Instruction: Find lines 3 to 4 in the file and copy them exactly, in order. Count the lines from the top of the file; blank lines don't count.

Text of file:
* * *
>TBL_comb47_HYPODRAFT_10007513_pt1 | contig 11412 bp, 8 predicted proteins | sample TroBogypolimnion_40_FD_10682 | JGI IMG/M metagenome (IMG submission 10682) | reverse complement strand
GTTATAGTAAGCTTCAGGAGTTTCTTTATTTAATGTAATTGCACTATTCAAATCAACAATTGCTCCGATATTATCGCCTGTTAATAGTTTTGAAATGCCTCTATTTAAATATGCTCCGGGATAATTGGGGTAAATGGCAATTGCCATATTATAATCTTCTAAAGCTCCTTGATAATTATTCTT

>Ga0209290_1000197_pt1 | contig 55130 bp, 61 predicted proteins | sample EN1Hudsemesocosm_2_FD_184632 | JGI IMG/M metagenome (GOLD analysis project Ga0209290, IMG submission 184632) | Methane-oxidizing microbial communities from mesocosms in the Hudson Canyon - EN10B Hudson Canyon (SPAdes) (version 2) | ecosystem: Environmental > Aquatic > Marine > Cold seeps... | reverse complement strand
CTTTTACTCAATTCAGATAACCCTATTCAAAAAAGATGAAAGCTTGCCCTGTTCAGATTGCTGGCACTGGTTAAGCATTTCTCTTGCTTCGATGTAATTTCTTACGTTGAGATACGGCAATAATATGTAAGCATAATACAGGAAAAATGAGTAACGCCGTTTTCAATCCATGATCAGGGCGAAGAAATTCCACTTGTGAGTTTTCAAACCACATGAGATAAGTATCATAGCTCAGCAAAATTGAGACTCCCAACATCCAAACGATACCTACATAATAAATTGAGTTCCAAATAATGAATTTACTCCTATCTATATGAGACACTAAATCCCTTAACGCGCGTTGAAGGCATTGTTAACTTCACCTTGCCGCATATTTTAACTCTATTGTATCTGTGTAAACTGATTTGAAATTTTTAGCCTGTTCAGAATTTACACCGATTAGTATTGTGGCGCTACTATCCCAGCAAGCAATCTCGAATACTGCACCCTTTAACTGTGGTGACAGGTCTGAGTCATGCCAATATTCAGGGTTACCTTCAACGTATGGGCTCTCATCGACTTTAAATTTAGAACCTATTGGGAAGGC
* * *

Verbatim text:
>Ga0209290_1000197_pt1 | contig 55130 bp, 61 predicted proteins | sample EN1Hudsemesocosm_2_FD_184632 | JGI IMG/M metagenome (GOLD analysis project Ga0209290, IMG submission 184632) | Methane-oxidizing microbial communities from mesocosms in the Hudson Canyon - EN10B Hudson Canyon (SPAdes) (version 2) | ecosystem: Environmental > Aquatic > Marine > Cold seeps... | reverse complement strand
CTTTTACTCAATTCAGATAACCCTATTCAAAAAAGATGAAAGCTTGCCCTGTTCAGATTGCTGGCACTGGTTAAGCATTTCTCTTGCTTCGATGTAATTTCTTACGTTGAGATACGGCAATAATATGTAAGCATAATACAGGAAAAATGAGTAACGCCGTTTTCAATCCATGATCAGGGCGAAGAAATTCCACTTGTGAGTTTTCAAACCACATGAGATAAGTATCATAGCTCAGCAAAATTGAGACTCCCAACATCCAAACGATACCTACATAATAAATTGAGTTCCAAATAATGAATTTACTCCTATCTATATGAGACACTAAATCCCTTAACGCGCGTTGAAGGCATTGTTAACTTCACCTTGCCGCATATTTTAACTCTATTGTATCTGTGTAAACTGATTTGAAATTTTTAGCCTGTTCAGAATTTACACCGATTAGTATTGTGGCGCTACTATCCCAGCAAGCAATCTCGAATACTGCACCCTTTAACTGTGGTGACAGGTCTGAGTCATGCCAATATTCAGGGTTACCTTCAACGTATGGGCTCTCATCGACTTTAAATTTAGAACCTATTGGGAAGGC